The stress most usually occurs due to nutrient deficiency or drought stress, meaning that periods of drought followed by periods of rains and humid weather are very favorable for lawn rust occurrence.

What Are The Symptoms of Lawn Rust?

When looked at from afar, the most common first sign of lawn rust is the yellowing of the affected patches. Not yellowing like drying, but like real yellow color, with yellow-greenish borders (the exact hues can vary).

The color is there because small, but numerous spore-containing pustules appear on the blade’s surface. Usually, they are yellowish-orange – or rusty – in color.

The spore-pumped pustules explain the most displeasing side-effect of lawn rust. If you walk through the affected area, the pustules will explode and release thousands and thousands of spores.

These will stick onto anything, and because of that, they can cover your shoes, clothes, dogs, mowers, and all other equipment that gets dragged over the lawn in rusty hues. Who knew that getting moldy can be that colorful (but it’s yucky still the same)!

This is the irony of the grass rust disease. While the fungus itself is not particularly dangerous for the grass (unlike its many other dreaded fungal cousins) and the effect is largely cosmetic, it is one of the rare grass diseases to affect the lawn users by coating them in its spores.

The fungus party may become less colorful in the fall as the organisms can switch to producing black spores intended for over-wintering.

As for the grass, only the severely affected leaves may become brown and shriveled. However, lawn rust is not a very aggressive disease and doesn’t usually kill its host.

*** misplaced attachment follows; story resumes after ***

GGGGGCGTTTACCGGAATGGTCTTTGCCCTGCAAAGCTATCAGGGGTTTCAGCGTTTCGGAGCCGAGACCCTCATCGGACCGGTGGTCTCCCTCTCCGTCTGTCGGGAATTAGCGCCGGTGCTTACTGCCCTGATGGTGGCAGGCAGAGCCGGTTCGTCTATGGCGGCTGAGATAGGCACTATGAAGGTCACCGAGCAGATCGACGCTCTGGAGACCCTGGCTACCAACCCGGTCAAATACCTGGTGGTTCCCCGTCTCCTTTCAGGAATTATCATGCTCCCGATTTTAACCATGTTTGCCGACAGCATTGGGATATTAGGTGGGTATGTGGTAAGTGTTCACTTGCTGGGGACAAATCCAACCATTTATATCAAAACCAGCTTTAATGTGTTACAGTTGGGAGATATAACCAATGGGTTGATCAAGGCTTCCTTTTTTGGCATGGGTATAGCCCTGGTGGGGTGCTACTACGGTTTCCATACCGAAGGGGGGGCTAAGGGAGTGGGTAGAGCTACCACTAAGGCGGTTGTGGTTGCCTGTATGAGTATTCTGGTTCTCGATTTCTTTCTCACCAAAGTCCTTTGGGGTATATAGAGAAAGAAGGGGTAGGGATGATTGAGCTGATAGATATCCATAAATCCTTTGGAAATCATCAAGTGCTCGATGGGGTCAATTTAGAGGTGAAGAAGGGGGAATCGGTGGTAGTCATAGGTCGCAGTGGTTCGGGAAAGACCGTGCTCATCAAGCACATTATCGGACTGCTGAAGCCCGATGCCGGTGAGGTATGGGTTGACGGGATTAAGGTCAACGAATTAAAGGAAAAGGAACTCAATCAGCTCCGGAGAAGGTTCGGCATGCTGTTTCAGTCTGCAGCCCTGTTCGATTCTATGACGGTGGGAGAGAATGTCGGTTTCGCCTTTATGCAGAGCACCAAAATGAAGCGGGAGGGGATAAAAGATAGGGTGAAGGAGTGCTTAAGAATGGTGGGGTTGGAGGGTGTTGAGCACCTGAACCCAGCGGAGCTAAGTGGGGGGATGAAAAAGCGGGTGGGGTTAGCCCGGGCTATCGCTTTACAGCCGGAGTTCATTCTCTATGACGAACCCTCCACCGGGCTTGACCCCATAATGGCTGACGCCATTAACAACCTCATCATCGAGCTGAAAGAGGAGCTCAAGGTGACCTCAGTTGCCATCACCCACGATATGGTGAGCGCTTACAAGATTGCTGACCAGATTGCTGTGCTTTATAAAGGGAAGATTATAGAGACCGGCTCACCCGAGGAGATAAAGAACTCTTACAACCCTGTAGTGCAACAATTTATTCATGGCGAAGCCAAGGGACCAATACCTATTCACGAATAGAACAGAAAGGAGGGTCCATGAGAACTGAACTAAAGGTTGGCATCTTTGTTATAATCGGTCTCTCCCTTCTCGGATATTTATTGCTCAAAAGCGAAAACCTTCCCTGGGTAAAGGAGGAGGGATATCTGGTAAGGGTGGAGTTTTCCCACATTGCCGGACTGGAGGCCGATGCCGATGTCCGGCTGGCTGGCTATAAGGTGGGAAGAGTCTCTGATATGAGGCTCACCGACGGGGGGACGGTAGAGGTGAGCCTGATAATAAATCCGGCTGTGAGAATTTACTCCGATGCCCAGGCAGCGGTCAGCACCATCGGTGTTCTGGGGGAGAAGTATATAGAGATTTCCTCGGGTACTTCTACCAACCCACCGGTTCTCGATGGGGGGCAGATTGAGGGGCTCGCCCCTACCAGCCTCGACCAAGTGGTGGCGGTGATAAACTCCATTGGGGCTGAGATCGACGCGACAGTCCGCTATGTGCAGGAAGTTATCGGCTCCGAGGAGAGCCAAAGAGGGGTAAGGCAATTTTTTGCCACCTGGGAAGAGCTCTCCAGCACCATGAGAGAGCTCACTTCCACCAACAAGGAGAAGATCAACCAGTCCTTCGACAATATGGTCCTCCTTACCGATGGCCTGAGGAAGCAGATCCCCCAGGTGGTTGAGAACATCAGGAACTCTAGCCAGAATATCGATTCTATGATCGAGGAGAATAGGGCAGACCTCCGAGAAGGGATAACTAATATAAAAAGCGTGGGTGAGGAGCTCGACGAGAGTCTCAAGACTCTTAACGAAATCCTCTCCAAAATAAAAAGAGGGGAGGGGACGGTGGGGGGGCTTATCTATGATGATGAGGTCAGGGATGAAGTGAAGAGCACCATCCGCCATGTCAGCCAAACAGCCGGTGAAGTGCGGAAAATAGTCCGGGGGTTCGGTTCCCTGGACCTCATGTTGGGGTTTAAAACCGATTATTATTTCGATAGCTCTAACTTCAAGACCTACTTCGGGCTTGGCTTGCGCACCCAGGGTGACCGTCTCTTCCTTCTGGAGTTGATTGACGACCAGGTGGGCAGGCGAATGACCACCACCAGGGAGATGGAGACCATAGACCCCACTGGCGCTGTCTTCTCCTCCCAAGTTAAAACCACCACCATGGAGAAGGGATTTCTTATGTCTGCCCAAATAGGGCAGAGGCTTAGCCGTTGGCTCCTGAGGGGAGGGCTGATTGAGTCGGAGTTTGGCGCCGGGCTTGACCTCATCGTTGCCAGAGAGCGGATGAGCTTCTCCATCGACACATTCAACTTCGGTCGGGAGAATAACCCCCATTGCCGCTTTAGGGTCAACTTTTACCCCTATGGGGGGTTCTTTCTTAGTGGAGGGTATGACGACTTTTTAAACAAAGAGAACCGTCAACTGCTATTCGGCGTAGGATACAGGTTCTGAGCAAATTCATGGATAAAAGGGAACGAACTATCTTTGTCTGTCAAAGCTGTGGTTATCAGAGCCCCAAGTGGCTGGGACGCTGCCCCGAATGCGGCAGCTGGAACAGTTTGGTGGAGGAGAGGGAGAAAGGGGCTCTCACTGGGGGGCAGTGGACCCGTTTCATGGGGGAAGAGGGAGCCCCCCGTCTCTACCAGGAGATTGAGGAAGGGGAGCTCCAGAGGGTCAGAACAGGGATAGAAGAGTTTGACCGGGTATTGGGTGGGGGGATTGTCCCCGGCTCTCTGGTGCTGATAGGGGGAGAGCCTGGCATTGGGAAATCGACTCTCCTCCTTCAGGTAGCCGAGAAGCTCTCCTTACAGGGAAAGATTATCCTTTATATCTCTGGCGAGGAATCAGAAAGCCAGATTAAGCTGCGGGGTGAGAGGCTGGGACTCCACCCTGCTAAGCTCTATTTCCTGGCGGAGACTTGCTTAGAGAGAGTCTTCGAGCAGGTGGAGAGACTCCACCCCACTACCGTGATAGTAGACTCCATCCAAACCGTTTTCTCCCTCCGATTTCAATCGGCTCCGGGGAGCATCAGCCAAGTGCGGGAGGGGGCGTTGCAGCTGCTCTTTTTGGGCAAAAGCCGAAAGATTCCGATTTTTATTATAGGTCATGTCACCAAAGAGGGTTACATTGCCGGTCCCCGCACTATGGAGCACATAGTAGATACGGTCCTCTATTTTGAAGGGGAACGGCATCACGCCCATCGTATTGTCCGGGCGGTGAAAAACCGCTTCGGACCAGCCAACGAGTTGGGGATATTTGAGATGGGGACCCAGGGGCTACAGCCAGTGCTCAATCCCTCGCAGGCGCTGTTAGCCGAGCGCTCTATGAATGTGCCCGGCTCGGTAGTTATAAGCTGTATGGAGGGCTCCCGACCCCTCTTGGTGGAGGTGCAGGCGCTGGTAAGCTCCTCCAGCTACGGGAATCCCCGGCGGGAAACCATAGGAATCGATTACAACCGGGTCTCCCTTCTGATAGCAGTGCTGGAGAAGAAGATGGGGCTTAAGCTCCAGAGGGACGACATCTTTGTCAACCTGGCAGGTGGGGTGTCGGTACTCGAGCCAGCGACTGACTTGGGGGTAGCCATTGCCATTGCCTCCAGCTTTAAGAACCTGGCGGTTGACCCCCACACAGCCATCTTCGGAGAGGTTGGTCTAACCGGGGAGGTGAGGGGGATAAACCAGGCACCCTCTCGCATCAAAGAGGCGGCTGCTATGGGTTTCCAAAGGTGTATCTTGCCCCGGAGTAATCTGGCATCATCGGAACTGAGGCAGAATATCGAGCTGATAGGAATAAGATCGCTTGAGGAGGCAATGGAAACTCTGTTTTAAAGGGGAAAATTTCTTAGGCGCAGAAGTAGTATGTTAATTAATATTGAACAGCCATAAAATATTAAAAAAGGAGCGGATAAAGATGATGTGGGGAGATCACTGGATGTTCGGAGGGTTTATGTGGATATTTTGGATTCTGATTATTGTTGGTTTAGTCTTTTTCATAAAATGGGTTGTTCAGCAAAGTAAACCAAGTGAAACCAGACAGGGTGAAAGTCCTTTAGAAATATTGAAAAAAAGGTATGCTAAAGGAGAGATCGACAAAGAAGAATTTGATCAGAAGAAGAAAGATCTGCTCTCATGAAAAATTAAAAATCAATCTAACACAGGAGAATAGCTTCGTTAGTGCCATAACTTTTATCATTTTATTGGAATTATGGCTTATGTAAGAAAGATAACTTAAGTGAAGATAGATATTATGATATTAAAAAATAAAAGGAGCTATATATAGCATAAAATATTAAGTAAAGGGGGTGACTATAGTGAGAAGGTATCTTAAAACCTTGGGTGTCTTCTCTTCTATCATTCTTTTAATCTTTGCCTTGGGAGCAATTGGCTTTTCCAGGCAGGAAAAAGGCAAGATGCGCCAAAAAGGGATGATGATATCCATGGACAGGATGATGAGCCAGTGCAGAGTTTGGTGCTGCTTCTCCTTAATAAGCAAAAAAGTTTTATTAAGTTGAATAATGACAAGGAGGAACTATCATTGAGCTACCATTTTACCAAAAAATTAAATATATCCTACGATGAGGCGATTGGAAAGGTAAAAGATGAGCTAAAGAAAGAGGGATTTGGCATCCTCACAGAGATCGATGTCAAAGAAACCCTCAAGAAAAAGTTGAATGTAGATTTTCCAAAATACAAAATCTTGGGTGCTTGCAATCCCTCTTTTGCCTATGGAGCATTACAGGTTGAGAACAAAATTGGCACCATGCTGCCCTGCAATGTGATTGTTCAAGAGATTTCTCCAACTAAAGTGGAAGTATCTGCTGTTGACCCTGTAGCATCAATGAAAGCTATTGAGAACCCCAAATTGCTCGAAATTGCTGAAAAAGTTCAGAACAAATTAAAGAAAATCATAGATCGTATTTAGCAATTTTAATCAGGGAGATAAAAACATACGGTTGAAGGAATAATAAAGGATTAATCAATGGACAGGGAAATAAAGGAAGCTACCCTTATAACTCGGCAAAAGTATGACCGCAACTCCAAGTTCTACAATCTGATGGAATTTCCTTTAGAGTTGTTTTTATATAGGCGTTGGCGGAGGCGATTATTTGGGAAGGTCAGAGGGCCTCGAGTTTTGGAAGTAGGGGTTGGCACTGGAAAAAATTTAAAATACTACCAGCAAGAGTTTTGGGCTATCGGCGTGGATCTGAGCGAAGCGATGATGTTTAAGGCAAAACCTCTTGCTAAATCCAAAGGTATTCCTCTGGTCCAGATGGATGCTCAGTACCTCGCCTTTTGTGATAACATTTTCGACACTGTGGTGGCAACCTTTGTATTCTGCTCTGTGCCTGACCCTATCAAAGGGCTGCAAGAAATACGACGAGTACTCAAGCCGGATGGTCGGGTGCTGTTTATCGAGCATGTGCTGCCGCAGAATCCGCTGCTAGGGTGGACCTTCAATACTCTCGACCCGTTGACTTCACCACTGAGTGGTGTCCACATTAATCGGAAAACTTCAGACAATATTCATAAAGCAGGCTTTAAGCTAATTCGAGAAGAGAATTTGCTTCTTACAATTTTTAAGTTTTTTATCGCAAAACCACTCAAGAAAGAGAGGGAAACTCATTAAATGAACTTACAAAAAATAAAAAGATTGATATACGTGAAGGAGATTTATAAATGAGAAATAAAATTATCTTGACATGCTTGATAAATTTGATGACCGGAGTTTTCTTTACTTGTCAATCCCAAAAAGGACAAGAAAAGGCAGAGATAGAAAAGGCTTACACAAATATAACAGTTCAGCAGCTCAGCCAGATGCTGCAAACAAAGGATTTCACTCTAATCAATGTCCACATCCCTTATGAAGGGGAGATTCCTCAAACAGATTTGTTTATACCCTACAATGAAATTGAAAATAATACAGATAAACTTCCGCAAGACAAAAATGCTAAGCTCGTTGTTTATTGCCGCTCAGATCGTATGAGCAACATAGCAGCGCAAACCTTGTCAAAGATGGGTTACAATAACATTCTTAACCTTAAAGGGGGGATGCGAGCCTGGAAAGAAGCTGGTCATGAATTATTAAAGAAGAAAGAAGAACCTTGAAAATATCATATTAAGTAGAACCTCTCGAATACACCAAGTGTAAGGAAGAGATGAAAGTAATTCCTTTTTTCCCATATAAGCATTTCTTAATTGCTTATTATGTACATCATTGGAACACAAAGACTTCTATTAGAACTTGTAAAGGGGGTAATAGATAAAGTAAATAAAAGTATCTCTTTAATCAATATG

How do I Get Rid of Rust Fungus on My Lawn?

As with any other fungal lawn disease, there are two main ways to control grass rust by improving general lawn management (cultural methods) or applying chemicals – in this case, fungicides.

Before we look at both methods, it is worth noting that the chemical control of lawn rust in healthy, mature lawns is usually unnecessary because the disease tends to go away on its own.

Even lawns that get really rusty in the fall will most likely produce healthy new blades by the following early summer. If the weather conditions are better, the lawn rust may not return at all.

How To Treat Lawn Rust Without Chemicals?

Good cultural practices are your first line of defense against grass rust and other diseases.

Just by tweaking your lawn care to-do list and adding a few pieces of equipment, you can prevent or curb the spread of a disease like lawn rust.

  • The lawn should be fed nitrogen during the growing season only. That will help the turf to stay resilient, lush, and vigorous.
  • Never add nitrogen fertilizer in the fall because having lush growth in the chilly and damp season like autumn can make your lawn an easy target for rust and other diseases.
  • Avoid watering the lawn in the evening hours.
  • Mow regularly, even when the grass is infected; the aim is to decrease the number of affected leaves.
  • Remove the grass clippings from the affected areas.
  • Aerate the lawn regularly to avoid poor growth and stress.
  • Improve air circulation and sun exposure by selective pruning of the surrounding trees and shrubs, especially the overhanging trees.

If you assess an area of your lawn is at risk of grass rust, you can use a wetness-reduction technique such as whipping or rolling to control the autumn dew.